- Governance and leadership - Effective leadership and governance of the service contributes to quality environments for children’s learning and development. Effective leaders establish shared values for the service and set clear direction for the service’s continuous improvement.
Preschools are usually assessed on a 2 – 3 year cycle. The procedure involves assessors visiting the Preschool for 2 -3 days and going over every aspect of the Preschool with the Head of Preschool. The Preschool is rated against the National Quality Standard and will receive a rating for each of the 7 quality areas and an overall rating based on these results.
The results are displayed in the Preschool. If you have a child in Larrakeyah Preschool you may have seen this document displayed on the noticeboard to the left as you enter the Preschool.
Preschool and OSHC services in the Northern Territory are assessed by Quality Education and Care NT (QECNT), part of the Department of Education. The ratings given for each of the 7 quality areas are:
- The Service promotes exceptional education and care, demonstrates sector leadership and is committed to continually improving.
- Awarded by ACECQA.
- Services rated Exceeding National Quality Standard in all quality areas may choose to apply for this rating.
Exceeding National Quality Standard
- The Service goes beyond the requirements of the National Quality Standard in at least 4 of the 7 quality areas, with at least two of these being quality areas 1, 5, 6, or 7.
Meeting National Quality Standard
- The Service meets the National Quality Standard.
- The Service provides quality education and care in all 7 quality areas.
Working Towards National Quality Standard
- Services provide a safe education and care program.
- There are 1 or more areas identified for improvement.
Significant Improvement Required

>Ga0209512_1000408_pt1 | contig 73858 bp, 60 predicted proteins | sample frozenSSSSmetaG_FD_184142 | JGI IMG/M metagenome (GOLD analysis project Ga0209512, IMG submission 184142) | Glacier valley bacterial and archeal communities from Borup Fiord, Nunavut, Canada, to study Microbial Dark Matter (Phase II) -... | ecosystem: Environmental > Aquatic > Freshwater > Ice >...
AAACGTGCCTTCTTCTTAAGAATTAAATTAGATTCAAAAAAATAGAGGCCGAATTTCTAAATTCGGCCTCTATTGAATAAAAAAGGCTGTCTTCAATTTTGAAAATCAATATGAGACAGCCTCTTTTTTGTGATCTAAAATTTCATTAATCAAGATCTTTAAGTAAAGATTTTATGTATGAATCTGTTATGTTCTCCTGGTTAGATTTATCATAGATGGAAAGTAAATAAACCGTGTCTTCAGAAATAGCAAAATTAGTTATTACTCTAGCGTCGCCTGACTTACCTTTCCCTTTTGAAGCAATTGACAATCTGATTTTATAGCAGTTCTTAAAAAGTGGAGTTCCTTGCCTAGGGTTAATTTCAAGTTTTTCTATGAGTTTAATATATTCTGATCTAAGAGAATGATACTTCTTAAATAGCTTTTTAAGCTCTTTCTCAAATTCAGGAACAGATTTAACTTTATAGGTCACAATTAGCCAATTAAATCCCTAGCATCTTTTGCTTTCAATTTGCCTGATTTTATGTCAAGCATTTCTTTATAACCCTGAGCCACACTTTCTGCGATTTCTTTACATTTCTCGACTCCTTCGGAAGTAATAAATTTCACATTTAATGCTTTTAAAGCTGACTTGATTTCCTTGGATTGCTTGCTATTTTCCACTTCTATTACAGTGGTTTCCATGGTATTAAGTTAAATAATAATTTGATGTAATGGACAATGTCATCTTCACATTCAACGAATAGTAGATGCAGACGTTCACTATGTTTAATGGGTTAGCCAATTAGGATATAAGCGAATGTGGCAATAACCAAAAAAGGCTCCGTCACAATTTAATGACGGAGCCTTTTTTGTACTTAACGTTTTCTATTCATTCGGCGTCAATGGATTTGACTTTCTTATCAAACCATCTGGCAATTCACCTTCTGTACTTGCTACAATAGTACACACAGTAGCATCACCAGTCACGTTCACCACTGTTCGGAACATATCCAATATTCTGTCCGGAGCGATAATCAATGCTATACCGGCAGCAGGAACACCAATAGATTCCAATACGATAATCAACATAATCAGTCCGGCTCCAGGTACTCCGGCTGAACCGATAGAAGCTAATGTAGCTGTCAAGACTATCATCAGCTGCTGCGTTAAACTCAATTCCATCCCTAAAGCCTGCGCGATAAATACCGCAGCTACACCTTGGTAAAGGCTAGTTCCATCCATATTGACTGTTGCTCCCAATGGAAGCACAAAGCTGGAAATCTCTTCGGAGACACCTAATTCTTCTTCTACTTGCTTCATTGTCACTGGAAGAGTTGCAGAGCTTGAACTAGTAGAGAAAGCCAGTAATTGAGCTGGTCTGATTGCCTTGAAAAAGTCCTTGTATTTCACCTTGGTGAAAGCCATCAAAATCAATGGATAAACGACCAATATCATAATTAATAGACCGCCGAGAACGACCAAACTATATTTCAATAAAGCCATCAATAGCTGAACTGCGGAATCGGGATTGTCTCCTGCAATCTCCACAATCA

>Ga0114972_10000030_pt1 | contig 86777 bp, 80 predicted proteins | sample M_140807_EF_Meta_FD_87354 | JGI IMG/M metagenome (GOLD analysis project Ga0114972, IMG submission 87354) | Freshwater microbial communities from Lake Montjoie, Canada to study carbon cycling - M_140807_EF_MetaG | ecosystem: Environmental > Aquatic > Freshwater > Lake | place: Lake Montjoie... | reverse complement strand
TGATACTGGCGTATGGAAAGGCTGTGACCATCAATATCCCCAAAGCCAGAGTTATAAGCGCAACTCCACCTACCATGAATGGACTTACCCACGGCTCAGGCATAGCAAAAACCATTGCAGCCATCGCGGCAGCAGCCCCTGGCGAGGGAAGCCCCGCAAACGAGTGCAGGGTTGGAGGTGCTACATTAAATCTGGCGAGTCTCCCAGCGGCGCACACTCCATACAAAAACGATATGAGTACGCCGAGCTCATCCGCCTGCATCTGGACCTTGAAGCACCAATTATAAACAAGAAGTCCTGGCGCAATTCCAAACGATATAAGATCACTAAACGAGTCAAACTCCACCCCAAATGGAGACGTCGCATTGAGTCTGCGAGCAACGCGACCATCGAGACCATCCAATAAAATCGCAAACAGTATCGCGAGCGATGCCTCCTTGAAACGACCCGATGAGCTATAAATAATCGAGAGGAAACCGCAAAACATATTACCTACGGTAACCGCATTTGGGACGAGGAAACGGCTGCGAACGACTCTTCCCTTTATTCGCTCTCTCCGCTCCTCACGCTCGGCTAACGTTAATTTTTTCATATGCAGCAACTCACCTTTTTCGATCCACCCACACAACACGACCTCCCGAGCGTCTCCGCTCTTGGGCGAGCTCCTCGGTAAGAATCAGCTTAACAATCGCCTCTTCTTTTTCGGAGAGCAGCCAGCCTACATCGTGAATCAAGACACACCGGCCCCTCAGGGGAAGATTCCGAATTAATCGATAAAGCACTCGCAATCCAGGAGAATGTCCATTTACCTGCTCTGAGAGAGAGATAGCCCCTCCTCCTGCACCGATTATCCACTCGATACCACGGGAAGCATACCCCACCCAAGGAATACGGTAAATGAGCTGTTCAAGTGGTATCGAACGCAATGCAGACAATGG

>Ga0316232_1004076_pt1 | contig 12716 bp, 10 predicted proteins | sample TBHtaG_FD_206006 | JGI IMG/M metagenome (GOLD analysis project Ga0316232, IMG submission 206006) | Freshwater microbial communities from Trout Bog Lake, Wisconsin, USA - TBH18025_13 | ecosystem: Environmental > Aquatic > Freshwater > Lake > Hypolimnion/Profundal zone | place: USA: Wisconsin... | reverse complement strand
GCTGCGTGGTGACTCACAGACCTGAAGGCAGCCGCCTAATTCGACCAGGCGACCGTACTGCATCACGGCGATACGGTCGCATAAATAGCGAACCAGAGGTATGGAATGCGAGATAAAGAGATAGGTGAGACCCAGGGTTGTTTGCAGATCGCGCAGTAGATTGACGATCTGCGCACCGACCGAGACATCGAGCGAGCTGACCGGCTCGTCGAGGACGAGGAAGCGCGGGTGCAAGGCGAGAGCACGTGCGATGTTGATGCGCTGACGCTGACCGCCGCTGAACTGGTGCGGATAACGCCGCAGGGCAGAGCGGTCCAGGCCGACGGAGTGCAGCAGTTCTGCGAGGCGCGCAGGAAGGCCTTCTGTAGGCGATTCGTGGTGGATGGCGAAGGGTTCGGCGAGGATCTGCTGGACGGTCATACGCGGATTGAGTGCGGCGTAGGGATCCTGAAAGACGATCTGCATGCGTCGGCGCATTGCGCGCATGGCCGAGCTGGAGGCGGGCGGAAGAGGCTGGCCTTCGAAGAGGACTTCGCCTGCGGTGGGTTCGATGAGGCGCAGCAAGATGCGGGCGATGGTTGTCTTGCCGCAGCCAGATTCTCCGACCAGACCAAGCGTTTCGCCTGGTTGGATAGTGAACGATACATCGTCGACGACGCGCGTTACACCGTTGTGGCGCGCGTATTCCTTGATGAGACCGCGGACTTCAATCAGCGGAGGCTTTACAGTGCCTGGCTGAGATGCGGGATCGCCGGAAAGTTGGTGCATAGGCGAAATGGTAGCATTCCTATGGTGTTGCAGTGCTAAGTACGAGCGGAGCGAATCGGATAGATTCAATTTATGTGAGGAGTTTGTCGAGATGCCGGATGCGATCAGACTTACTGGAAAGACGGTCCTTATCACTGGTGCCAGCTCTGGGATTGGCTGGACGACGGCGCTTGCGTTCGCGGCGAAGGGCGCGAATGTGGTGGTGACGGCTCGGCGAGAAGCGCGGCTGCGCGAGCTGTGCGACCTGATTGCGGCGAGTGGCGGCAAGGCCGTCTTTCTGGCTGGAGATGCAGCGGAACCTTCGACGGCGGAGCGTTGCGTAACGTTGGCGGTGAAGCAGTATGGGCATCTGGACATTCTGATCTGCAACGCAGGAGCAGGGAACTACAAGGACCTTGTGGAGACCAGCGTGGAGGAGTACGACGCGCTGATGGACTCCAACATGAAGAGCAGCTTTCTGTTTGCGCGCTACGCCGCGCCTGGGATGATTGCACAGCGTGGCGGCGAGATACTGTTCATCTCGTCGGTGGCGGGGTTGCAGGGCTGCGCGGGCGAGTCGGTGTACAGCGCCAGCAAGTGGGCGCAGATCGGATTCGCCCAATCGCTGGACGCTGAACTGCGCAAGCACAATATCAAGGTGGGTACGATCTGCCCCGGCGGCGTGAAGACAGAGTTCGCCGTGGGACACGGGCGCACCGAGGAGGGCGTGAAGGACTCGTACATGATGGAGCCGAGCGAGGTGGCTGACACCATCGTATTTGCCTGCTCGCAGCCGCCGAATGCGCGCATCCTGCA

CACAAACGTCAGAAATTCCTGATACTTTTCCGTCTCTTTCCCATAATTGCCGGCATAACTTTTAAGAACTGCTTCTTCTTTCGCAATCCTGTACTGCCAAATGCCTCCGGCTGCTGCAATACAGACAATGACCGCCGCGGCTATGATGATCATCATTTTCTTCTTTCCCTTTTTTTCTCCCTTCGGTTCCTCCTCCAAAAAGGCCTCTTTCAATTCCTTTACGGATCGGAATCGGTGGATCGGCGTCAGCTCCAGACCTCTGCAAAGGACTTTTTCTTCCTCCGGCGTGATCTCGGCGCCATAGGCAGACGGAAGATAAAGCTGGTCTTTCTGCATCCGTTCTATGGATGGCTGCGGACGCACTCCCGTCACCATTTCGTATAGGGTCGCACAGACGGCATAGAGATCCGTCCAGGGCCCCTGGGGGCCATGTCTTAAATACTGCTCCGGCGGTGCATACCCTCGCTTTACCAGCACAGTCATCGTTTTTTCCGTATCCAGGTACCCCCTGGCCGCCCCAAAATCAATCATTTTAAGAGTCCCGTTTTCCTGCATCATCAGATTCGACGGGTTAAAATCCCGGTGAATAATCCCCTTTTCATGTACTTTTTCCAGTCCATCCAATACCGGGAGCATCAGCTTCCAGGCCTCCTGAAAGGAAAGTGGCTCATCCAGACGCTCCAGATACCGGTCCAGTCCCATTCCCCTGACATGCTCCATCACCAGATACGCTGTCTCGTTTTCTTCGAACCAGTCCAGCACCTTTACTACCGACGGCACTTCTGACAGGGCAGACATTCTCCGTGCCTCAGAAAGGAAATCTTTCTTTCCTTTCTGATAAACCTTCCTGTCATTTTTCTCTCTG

- The Service does not meet 1 of the 7 quality areas or a section of the legislation and there is an significant risk to the safety, health and wellbeing of children.
- The regulatory authority will take immediate action.
Once each of the quality areas are rated an overall rating is provided for the Preschool. For Larrakeyah Primary School this rating was Meeting, which is a very good rating to get. Once the review period has ended, the final ratings are published on the registers of each State and Territory National Registers.
Regulatory authority supplies the approved provider with a draft assessment and rating report. The provider can give feedback on any factual inaccuracies in the report and evidence to support feedback.
Mary Boeck, as Head of the Larrakeyah Primary School Preschool, is very familiar with both of these documents and runs programs that follow very closely the ideas and outcomes set out. For those of you with students in Preschool now, or in the past, you will be able to see that the programs and learning activities that happen in Preschool are based on both the EYLF and the NT Preschool Curriculum.
It is very noticeable that students who attend the Preschool and then move on to Transition are at an advantage compared to students who do not attend Preschool before moving to transition. They quickly settle into learning in Transition and are able to adjust quickly to a new social setting.
Unfortunately, with only having the space to accommodate 44 students in the Preschool, there are always children who do not get to attend Preschool. This is why a new Preschool that can take up to 88 students has been incorporated into the Masterplan for Larrakeyah Primary School. Hopefully, at some stage, the current government will allocate much needed funds to get the buildings in this Masterplan built.
If you would like to understand more about either the Early Years Learning Framework or the NT Preschool Curriculum please contact Mr Rick Collister, Assistant Principal for Early Childhood. He will be able to point you in the right direction.